Dear Jhonny

by Theresa Spranger, Bioethics Program Alumna (MSBioethics 2012)

So, it’s been an interesting week in Major League Baseball; an historic take down of steroid abusers and one of my Tigers is among them.  It’s a 50 game suspension for Tiger’s shortstop, Jhonny Peralta, and over 200 games for New York Yankee, Alex Rodriguez (A-Rod).

In total, 13 players were suspended for purchasing performance-enhancing drugs (PEDs) through a Miami clinic.  This was the largest PED suspension in the history of baseball and many are praising Major League Baseball (MLB) management for their vigilance in cleaning up the sport.  I am not among those heaping praises.  Personally, I think the whole thing is for show and these players drew the short straw.

As fans we insist that our favorite sports get faster, better, and more exciting every year.  We want athletes of super human ability, but certainly don’t want them to take PEDs to get these abilities.  Dear sports fans…we can’t have it both ways.

Therefore, we must choose: do we want a pure, clean, wholesome sport with potentially fewer home runs, and less excitement, or do we accept the use of PEDs?

Until we answer this question honestly the game will never be “clean.”  Personally, I wouldn’t mind a PED free baseball game.  I tend to like sports in their non-enhanced form.  For instance, I find college basketball far more energetic and entertaining than the NBA games.  Is this true for the majority of fans however?

We say we don’t want PEDs in sports because they are unhealthy for the players.  The following is a list of side effects copied from the MayoClinic website:

Men may develop:

  • Prominent breasts
  • Baldness
  • Shrunken testicles
  • Infertility
  • Impotence

Women may develop:

  • A deeper voice
  • An enlarged clitoris
  • Increased body hair
  • Baldness
  • Infrequent or absent periods

Both men and women might experience:

  • Severe acne
  • Increased risk of tendinitis and tendon rupture
  • Liver abnormalities and tumors
  • Increased low-density lipoprotein (LDL) cholesterol (the “bad” cholesterol)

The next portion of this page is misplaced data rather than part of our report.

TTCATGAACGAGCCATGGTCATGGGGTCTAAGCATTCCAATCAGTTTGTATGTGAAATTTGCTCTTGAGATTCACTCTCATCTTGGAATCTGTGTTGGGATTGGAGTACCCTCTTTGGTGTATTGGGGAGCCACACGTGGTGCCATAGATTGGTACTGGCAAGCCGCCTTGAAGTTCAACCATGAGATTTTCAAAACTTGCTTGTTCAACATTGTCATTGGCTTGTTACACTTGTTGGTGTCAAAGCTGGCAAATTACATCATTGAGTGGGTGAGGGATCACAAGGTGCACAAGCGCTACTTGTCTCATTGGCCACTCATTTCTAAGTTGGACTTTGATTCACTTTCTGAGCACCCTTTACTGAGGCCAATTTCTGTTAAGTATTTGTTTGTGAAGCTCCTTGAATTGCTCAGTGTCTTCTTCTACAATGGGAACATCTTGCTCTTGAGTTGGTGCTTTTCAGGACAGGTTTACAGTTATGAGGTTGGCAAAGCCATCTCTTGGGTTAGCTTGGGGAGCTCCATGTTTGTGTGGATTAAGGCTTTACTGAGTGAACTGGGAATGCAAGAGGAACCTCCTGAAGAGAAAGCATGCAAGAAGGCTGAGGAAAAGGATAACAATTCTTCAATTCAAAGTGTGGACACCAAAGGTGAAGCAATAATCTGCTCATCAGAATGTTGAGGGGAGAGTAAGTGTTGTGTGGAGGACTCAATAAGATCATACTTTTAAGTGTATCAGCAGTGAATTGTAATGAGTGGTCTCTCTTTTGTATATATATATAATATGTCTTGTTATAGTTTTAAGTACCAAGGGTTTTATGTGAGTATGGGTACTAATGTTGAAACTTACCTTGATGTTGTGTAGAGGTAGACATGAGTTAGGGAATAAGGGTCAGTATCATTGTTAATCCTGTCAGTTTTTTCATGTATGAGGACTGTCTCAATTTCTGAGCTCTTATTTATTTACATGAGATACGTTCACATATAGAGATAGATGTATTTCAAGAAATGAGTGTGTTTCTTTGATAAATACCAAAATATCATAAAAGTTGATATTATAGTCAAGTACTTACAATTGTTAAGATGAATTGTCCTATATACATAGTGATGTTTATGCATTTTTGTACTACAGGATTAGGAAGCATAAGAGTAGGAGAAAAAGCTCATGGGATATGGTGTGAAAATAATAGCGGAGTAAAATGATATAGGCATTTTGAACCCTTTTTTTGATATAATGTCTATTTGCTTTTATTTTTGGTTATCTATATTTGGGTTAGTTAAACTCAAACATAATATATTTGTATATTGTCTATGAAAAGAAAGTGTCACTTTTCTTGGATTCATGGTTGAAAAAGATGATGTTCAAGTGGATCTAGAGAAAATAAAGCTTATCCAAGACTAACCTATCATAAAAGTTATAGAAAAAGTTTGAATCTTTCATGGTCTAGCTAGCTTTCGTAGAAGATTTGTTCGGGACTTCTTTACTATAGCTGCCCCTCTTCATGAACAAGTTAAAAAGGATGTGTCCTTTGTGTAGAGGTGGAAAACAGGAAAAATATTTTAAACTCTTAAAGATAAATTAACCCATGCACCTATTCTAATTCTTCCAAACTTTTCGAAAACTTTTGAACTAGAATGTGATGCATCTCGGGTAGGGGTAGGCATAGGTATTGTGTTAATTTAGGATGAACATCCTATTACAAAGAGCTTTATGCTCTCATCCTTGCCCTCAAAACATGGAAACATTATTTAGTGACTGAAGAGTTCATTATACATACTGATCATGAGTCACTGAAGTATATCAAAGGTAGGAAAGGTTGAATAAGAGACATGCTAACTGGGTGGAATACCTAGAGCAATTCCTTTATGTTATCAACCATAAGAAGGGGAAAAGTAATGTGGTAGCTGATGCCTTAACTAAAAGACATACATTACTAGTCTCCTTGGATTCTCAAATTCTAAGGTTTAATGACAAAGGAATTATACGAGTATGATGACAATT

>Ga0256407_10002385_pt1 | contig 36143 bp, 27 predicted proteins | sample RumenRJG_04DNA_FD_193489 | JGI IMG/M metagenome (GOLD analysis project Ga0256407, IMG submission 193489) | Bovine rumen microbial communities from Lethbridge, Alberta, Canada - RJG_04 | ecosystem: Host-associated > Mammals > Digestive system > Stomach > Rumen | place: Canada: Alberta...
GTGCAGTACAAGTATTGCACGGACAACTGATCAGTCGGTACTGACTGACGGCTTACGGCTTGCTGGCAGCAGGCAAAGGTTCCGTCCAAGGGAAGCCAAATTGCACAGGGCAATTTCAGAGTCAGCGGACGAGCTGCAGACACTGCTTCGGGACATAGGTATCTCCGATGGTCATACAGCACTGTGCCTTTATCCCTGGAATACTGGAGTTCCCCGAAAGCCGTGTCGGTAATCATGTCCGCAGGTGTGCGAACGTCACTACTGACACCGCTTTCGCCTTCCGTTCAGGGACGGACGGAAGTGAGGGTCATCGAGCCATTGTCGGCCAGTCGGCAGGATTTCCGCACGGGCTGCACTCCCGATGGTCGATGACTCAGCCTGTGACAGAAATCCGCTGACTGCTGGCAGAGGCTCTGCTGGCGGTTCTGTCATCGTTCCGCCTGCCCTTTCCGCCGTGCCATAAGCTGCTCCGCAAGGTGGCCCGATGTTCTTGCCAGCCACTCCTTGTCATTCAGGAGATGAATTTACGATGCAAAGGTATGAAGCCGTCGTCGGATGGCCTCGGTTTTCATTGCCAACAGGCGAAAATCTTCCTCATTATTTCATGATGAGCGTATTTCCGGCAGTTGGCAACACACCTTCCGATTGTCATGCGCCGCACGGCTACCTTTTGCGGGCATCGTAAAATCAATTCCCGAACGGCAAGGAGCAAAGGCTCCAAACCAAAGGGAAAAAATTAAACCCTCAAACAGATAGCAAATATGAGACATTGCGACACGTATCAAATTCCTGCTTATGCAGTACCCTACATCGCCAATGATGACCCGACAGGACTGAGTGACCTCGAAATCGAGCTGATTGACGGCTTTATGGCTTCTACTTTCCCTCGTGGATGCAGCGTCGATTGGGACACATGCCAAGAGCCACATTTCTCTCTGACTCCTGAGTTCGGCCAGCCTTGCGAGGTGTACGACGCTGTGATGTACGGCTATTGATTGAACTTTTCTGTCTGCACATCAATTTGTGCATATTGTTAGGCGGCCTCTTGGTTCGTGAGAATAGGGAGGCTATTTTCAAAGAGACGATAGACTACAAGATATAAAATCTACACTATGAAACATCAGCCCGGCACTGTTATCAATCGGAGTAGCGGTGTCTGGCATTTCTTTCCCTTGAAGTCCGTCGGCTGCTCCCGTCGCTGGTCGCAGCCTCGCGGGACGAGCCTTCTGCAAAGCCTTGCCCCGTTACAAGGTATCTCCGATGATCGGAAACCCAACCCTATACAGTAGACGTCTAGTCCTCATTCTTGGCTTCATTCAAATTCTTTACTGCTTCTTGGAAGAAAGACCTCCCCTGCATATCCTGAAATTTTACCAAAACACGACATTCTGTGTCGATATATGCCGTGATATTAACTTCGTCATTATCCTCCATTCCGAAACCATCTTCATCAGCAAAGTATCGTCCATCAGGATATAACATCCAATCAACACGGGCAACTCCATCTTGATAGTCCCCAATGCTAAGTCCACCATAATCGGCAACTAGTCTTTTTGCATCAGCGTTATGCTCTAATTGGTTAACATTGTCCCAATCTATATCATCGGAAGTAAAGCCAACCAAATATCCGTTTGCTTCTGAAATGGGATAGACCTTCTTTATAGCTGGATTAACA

• Decreased high-density lipoprotein (HDL) cholesterol (the “good” cholesterol)
  • High blood pressure (hypertension)
  • Heart and circulatory problems
  • Prostate gland enlargement
  • Aggressive behaviors, rage or violence
  • Psychiatric disorders, such as depression
  • Drug dependence
  • Infections or diseases such as HIV or hepatitis if you’re injecting the drugs

Having read the effects, what are your thoughts?  Do we downgrade the game to protect the health of our boys?  Do we openly accept and endorse the use of steroids, sacrificing the health of our players and potentially teaching bad lessons to young impressionable fans?  Or do we maintain this “don’t ask, don’t tell” approach to steroid use, every so often catching a player or two for a sacrifice?

I am a woman of clear opinions, lines, and values.  I do not like half-hearted solutions and problems being swept under the rug.  If we do not care about steroid use we should stop looking for it.  If we do care, we should crack down hard and rid the game of PEDs for good.  This short term suspension for players involved with a single supplier being lauded as the great clean-up of baseball is garbage.  MLB, do it right or not at all.

[This blog entry was originally posted in a slightly edited form on Ms. Spranger’s blog on August 9, 2013. Its contents are solely the responsibility of the author alone and do not represent the views of the Bioethics Program or Union Graduate College.]


2 thoughts on “Dear Jhonny

  1. Do we differentiate between this and the general bioethicists dilemma of using medicine for enhancing function? Is this different from taking ritalin to enhance concentration for college exams? Is this different than wearing eyeglasses while taking a test? If the players in question were diagnosed with steroid deficiency…. (by a physician who believes that testing does not show marginal defliciency) and he prescribed steroid supplementation… If we disapprove of that, how can we allow thyroid supplements, melatonin supplements to sleep the night before, anti-nausea to prevent air-sickness on the flight to the game and so forth.
    And then there is the general question of ethics of medicine for enhancement rather than correction of a malfunction.

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